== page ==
A corporation is a robust business structure that offers considerable business growth opportunities, strong liability protection, and the ability to issue stock to shareholders.

However, corporations are typically more challenging to manage than limited liability companies. It’s also important to know that they’re subject to “double taxation,” meaning you’ll have to file tax returns on both personal and business levels unless you qualify for S corporation status

Starting an Illinois corporation can be fast and easy. Swyft Filings can help you form a C corp in Illinois in just a few simple steps. 

Nonprofit Organization

Suppose you’re starting your Illinois business to advance a social cause without expecting a financial gain. In that case, you may consider forming a nonprofit. The main difference between nonprofits and other types of business structures is that it’s funded by donations, not investments, and may qualify for tax-exempt status. 

Forming a nonprofit in Illinois involves several nuanced steps, especially if you want it to be tax-exempt. Swyft Filings can help you file for a nonprofit accurately and swiftly. 

5. File Business Formation Documents

You must file the necessary paperwork with the Illinois Secretary of State to officially register your new business. At the very least, you can expect to file an article of organization/certificate of formation if you’re forming an LLC and an article of incorporation/certificate of incorporation if you’re creating a corporation. You’ll also need to pay a filing fee.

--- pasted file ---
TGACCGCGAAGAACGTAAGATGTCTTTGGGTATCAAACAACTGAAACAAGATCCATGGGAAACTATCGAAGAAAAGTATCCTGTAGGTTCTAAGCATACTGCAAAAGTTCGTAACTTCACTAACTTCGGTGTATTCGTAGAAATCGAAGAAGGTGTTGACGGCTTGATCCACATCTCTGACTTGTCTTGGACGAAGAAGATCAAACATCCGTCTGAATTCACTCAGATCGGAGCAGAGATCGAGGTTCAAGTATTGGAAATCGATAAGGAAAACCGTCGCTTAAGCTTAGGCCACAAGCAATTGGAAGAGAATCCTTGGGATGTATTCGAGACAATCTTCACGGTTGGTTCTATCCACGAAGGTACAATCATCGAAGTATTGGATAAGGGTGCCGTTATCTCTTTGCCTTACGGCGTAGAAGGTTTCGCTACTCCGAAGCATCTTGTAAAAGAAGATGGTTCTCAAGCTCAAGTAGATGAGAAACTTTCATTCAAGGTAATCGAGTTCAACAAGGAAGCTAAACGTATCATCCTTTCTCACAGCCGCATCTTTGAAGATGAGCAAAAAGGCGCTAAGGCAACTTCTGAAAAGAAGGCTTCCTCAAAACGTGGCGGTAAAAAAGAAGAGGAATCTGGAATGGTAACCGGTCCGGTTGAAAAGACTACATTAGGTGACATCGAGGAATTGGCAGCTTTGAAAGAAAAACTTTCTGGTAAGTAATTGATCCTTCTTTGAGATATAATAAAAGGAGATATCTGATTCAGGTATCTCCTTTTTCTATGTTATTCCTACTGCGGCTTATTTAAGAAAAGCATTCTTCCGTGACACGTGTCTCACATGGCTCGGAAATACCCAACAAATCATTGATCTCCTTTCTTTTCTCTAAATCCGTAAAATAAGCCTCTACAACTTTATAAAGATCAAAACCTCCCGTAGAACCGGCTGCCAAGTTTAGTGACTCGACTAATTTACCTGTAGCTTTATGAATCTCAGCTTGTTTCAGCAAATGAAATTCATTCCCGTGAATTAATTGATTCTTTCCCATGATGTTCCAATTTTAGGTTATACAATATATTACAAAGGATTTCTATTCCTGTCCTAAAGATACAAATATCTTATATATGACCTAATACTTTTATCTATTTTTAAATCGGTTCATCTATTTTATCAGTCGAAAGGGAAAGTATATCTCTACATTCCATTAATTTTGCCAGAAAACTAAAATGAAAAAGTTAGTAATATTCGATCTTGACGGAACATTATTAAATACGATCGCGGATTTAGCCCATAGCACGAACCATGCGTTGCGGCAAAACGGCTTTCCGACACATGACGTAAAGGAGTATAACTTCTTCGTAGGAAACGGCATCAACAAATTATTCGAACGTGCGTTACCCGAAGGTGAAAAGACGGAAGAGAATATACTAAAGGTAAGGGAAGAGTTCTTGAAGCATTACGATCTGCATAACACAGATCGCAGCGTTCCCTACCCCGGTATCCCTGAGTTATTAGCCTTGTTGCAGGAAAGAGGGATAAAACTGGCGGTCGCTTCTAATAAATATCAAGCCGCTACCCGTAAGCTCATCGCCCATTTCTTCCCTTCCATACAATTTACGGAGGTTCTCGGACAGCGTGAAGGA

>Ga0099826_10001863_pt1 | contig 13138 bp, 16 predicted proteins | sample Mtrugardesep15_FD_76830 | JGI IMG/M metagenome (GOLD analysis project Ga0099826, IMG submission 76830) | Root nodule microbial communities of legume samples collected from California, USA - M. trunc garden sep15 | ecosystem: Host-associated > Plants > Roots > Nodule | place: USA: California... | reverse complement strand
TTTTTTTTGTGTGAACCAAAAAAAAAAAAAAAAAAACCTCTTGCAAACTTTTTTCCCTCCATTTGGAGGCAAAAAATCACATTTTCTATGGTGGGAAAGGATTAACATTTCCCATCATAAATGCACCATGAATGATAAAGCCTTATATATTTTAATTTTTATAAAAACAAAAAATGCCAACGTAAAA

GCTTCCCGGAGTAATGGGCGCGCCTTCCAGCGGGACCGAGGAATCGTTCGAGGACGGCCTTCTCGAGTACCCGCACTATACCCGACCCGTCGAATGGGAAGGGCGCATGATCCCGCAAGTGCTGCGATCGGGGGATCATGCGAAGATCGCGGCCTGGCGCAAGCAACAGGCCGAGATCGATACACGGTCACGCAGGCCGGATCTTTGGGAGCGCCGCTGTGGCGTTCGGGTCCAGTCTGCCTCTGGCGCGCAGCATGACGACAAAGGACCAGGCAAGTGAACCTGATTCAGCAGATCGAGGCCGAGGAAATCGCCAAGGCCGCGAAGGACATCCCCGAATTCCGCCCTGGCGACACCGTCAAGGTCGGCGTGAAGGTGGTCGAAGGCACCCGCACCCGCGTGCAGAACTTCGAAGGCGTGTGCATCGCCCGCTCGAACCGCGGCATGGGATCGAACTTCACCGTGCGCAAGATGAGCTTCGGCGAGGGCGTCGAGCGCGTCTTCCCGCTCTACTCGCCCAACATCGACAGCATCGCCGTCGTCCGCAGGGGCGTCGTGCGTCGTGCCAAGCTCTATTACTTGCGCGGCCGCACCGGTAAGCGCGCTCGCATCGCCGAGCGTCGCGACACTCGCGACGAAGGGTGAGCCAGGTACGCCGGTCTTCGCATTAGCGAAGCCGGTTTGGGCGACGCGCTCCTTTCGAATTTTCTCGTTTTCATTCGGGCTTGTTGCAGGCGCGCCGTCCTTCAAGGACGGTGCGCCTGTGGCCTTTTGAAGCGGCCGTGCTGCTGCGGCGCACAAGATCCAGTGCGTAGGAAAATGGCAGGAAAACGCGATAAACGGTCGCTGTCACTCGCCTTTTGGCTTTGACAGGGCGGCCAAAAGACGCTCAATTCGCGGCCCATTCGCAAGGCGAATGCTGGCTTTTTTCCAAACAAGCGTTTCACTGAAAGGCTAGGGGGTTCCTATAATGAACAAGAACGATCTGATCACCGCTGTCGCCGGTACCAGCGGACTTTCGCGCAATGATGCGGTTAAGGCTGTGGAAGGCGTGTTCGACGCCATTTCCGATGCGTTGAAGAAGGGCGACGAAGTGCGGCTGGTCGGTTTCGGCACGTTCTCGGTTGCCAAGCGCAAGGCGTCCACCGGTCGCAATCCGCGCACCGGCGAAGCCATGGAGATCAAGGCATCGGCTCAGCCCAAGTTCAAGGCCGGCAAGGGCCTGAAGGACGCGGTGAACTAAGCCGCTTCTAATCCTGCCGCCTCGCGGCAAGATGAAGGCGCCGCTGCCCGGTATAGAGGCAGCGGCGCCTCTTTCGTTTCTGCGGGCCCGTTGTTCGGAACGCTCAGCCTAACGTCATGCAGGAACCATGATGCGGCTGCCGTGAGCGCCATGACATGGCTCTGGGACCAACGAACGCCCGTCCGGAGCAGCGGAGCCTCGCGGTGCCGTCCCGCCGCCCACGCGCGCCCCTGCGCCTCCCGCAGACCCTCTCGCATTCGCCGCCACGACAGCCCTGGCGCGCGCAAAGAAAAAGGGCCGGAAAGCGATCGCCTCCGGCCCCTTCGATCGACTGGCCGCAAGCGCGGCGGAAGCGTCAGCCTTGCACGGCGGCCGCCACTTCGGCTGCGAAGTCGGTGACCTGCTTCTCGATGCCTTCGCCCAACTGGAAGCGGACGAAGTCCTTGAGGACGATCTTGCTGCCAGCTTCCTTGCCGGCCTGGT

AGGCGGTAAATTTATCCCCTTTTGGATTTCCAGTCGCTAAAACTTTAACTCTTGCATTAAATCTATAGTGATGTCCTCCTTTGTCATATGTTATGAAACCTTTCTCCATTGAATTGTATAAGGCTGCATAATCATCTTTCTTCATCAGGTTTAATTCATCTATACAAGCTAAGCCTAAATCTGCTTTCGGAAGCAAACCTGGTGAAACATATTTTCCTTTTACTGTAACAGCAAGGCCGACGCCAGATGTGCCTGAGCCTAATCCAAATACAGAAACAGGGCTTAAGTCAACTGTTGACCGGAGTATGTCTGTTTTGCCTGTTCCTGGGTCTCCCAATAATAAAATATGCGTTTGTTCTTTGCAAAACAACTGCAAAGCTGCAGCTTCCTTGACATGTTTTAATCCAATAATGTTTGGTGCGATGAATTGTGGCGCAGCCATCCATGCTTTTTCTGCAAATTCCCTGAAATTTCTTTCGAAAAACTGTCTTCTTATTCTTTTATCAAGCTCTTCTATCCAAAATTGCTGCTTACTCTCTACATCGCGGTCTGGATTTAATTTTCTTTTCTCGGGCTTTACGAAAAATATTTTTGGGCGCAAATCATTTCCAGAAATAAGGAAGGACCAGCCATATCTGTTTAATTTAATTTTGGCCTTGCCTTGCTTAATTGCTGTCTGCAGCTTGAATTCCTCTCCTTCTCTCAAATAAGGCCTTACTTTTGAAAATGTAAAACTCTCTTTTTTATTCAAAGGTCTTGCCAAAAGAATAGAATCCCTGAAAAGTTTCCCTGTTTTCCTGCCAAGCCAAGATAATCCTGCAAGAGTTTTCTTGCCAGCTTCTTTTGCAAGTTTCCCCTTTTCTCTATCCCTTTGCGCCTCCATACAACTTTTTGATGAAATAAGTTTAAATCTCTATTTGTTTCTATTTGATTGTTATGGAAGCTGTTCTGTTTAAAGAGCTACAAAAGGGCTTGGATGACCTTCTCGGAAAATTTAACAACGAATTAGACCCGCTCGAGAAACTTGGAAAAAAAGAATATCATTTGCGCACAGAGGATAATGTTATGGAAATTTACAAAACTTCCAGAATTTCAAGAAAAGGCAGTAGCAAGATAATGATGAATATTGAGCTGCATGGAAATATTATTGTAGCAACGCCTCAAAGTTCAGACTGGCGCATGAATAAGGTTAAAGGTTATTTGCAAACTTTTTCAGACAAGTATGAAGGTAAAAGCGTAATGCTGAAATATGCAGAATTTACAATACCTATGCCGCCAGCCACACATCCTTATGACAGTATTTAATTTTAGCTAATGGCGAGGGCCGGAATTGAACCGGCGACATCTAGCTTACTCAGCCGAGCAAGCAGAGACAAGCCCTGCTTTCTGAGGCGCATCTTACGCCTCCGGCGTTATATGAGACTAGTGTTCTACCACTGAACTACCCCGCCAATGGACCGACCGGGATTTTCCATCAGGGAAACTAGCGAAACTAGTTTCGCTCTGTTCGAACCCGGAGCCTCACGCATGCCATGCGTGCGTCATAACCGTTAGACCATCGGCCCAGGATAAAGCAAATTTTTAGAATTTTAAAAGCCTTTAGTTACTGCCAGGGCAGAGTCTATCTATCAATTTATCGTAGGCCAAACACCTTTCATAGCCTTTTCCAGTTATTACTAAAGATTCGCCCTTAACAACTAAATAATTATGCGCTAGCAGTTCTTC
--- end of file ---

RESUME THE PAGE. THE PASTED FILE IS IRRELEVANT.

The state of Illinois also requires LLCs and corporations to “appoint and maintain a registered agent within Illinois.”[2] Your Illinois registered agent is responsible for receiving legal notices and mail on behalf of your business. 

Even though it’s not a required step of a business formation process in Illinois, it’s highly recommended to file an operating agreement if you’re forming an LLC.[3] It’s a legal document that outlines rules and regulations for your LLC. If you’re creating a corporation, you’re required to file corporate bylaws. 

Filing business formation documents is a serious step; even the most minor mistakes can result in losing liability protections or tax benefits. Swyft Filings can help you successfully form an LLC, a C corp, a DBA, or a nonprofit in Illinois in just a few clicks.  

6. Apply for Illinois Business Licenses and Permits

Most small businesses must apply for a business license to start operating in Illinois. You may be required to apply for a federal, state, or local permit, depending on the nature of your business activities and existing professional regulations. 

If your business involves a federally-regulated industry, you must apply for a federal license. Illinois doesn’t have a general business license requirement.[4] Still, you may need to apply for an Illinois business license depending on your industry or profession. You may also need a Certificate of Registration or License, Illinois’s seller’s permit. 

Your startup will also likely face additional local license requirements from your city or county. Figuring out what business licenses and permits you need to stay in compliance can be confusing. Still, Swyft Filings can research license requirements and apply for them on your behalf. 

7. File and Report Business Taxes

It’s crucial to know what kind of tax obligations you face after business registration and file them on time. Your small business may need to pay federal taxes to the IRS, state, local, and income taxes. Your tax obligations depend on your business structure and tax status, so familiarize yourself with the appropriate requirements.

Illinois requires all corporations to pay a franchise tax, but limited liability companies and limited liability partnerships don’t face this requirement. Filing and reporting business taxes is serious, so note all the critical deadlines on your business calendar. 

8. Open a Business Bank Account

A dedicated business bank account protects personal liability and makes accounting significantly easier. Business owners should also consider getting a business credit card to build their credit history in case they apply for funding opportunities later.